Catching Burbot Easiest During Winter

By on February 25, 2016
A burbot caught on Grand Traverse Bay during the burbot spawn in March. (Credit: Jeff Elliott)

The lota lota is one of the least known fish species we have in the Great Lakes region. Depending on where you are from, you might call them burbot, eelpout, lawyers, ling, or even something else. This fish is often misidentified and misunderstood. Sometimes it’s confused with a bowfin or just wrongly considered a “trash” fish based on appearance alone.

They may be ugly, slimy and writhe around like an eel. But they deserve some respect both as a species and as a sport fish. They need access to cold deep water year round. So your best bet to find a burbot fishery are large, deep inland lakes or deep bays on the Great Lakes. Popular places include Grand Traverse Bay, Lake Superior and Leech Lake in Minnesota, which is home to the annual International Eelpout Festival. A little research will turn up any known burbot opportunities in your area.

Burbot are most active during the winter so, typically, most burbot are caught through the ice. The burbot bite really ramps up in late February to mid March as they congregate and move in shallow to spawn on sand and gravel. When I say shallow, I mean that as a relative term on the fishery. Some places may be less than 15 feet while others like on Grand Traverse Bay may be as “shallow” as 80 feet. Local knowledge on areas and depths for the particular burbot fishery is very important. You’ll also want to spend your time out there in the evening and on into the night. Burbot are very sensitive to vibrations and smells so they often feed under the cover of darkness.

While finding them can be a little tricky, catching them is not. They aren’t picky eaters and will readily take both live and dead bait. A whole or even a piece of a bait fish hooked onto a jigging spoon will do the trick. Cut bait and heavily scented soft plastics are also productive. Keep it as close to the bottom as possible and make contact with it once in awhile. The vibration will help to call any nearby burbot in and adding glow to the presentation never hurts. Tip-ups and any other rig you can come up with to present some bait near the bottom will also put burbot on the ice.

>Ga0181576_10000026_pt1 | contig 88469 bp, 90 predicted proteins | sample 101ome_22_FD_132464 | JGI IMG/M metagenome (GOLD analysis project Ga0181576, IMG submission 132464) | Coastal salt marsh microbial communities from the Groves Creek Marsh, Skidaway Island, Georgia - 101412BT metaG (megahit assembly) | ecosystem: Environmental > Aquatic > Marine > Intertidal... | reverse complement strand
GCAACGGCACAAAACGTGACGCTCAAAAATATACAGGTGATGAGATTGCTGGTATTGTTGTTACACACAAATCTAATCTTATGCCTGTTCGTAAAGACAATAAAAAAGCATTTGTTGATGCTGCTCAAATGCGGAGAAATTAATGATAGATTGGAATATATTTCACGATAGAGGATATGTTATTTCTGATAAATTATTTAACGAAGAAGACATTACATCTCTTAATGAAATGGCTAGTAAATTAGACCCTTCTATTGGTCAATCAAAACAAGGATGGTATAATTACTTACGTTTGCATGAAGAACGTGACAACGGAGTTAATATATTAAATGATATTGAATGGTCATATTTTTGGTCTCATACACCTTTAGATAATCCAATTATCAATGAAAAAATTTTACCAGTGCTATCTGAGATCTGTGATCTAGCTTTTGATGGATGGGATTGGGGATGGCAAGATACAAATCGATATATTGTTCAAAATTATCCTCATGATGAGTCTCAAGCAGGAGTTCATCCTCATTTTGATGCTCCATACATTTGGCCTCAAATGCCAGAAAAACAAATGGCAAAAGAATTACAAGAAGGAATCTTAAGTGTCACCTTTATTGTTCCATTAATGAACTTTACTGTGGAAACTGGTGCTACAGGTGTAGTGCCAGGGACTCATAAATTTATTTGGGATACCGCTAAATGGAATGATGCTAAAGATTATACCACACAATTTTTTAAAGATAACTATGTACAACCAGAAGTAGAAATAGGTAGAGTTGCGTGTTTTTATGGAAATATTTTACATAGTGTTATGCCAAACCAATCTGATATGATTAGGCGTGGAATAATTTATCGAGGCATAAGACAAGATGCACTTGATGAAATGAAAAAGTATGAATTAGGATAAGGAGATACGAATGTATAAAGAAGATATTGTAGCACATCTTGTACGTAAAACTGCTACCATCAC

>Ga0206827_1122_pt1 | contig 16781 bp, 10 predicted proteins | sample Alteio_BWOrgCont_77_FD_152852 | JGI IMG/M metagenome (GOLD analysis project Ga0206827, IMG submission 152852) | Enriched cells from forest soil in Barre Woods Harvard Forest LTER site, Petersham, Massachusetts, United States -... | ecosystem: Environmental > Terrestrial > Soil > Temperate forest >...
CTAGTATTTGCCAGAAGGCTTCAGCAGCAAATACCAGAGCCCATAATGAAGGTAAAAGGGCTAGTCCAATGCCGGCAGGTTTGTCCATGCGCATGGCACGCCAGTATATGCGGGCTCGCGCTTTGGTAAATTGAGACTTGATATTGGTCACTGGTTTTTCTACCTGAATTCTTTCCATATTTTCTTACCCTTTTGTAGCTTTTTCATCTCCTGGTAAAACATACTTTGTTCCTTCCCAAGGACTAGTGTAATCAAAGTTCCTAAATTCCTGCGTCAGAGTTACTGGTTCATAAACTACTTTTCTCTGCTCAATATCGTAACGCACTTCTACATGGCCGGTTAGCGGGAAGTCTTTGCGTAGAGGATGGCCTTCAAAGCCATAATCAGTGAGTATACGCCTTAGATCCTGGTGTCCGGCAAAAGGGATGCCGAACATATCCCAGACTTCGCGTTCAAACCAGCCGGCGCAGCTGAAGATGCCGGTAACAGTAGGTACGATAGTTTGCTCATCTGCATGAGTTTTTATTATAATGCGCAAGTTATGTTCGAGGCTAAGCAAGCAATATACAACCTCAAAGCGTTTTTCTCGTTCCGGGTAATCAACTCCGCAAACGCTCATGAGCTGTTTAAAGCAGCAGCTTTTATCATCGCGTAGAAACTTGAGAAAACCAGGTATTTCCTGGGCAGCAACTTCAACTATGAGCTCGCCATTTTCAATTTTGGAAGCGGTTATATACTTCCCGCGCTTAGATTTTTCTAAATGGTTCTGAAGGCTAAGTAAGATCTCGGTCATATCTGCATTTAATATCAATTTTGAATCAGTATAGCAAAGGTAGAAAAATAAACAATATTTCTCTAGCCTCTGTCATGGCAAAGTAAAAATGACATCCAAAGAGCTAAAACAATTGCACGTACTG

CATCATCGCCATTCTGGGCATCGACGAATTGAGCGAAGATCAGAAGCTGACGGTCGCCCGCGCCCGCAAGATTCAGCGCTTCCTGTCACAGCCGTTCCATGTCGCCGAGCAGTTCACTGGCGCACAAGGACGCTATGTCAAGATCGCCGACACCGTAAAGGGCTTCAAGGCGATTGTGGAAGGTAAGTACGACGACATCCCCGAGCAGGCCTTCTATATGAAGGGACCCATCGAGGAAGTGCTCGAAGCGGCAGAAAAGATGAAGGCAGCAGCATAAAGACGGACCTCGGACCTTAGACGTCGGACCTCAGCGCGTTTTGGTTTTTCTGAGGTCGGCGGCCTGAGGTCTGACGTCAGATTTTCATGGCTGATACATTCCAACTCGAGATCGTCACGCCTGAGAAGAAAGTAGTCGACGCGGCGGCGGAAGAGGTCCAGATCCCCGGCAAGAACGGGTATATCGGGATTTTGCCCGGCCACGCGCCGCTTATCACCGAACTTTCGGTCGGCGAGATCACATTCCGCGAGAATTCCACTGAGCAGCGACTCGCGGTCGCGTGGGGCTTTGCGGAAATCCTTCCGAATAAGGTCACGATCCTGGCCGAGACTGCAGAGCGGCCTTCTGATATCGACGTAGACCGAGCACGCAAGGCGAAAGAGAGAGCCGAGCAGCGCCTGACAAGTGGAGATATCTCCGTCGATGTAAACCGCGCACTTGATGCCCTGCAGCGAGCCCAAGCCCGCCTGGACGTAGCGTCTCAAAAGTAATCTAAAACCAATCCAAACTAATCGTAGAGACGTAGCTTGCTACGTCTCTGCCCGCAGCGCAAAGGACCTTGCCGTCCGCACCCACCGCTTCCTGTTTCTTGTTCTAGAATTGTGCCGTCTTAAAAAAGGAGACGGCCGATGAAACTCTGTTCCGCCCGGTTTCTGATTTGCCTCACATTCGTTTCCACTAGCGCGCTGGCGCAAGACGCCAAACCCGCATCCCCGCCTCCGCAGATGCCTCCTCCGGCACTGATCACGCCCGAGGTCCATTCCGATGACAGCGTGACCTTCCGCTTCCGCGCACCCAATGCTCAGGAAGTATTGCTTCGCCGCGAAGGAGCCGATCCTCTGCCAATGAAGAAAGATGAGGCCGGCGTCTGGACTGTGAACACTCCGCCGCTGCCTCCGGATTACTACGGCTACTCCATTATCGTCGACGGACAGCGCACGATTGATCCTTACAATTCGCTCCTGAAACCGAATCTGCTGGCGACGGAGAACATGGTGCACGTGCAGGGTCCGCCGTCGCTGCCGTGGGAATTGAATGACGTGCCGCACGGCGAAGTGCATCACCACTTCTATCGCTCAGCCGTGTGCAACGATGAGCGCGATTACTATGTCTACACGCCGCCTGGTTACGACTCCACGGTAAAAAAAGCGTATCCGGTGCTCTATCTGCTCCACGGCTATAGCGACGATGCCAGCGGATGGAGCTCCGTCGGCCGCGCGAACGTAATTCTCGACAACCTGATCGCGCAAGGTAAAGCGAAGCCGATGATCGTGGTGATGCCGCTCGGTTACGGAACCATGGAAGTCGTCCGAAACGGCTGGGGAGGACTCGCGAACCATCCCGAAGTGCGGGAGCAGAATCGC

There’s also no need to be finesse with your tackle here. Heavy jigging rods spooled up with braid can be used to muscle burbot to the surface. Even in the clearest water, they won’t be line shy, especially at night. Depending on the fishery, fish over 10 pounds aren’t uncommon, so it is best to be prepared.

The next best thing to catching burbot is eating them. They are a freshwater cod and have a super mild flavor. In my opinion, they are the best-tasting freshwater fish out there. Chunked, boiled and served dipped in butter make them the “poor man’s lobster,” but they are also excellent deep fried. Whatever you do, just eat them fresh and if you have a bunch share with your friends. They don’t hold up to freezing for some reason.

If you live in one of the northern states, you owe it to yourself to get out and try this at least once. It is one of the more unique and addicting ice fishing bites out there.

Top image: A burbot caught on Grand Traverse Bay during the burbot spawn in March. (Credit: Jeff Elliott)

About Jeff Elliott

Jeff Elliott is a 2014 Bassmaster Team championship qualifier. He has 75 tournament wins, including the 2012 Detroit Lions/Kevin VanDam Charity tournament. He is a seven-time points champion and a Bust’in Sticks TV show champion.

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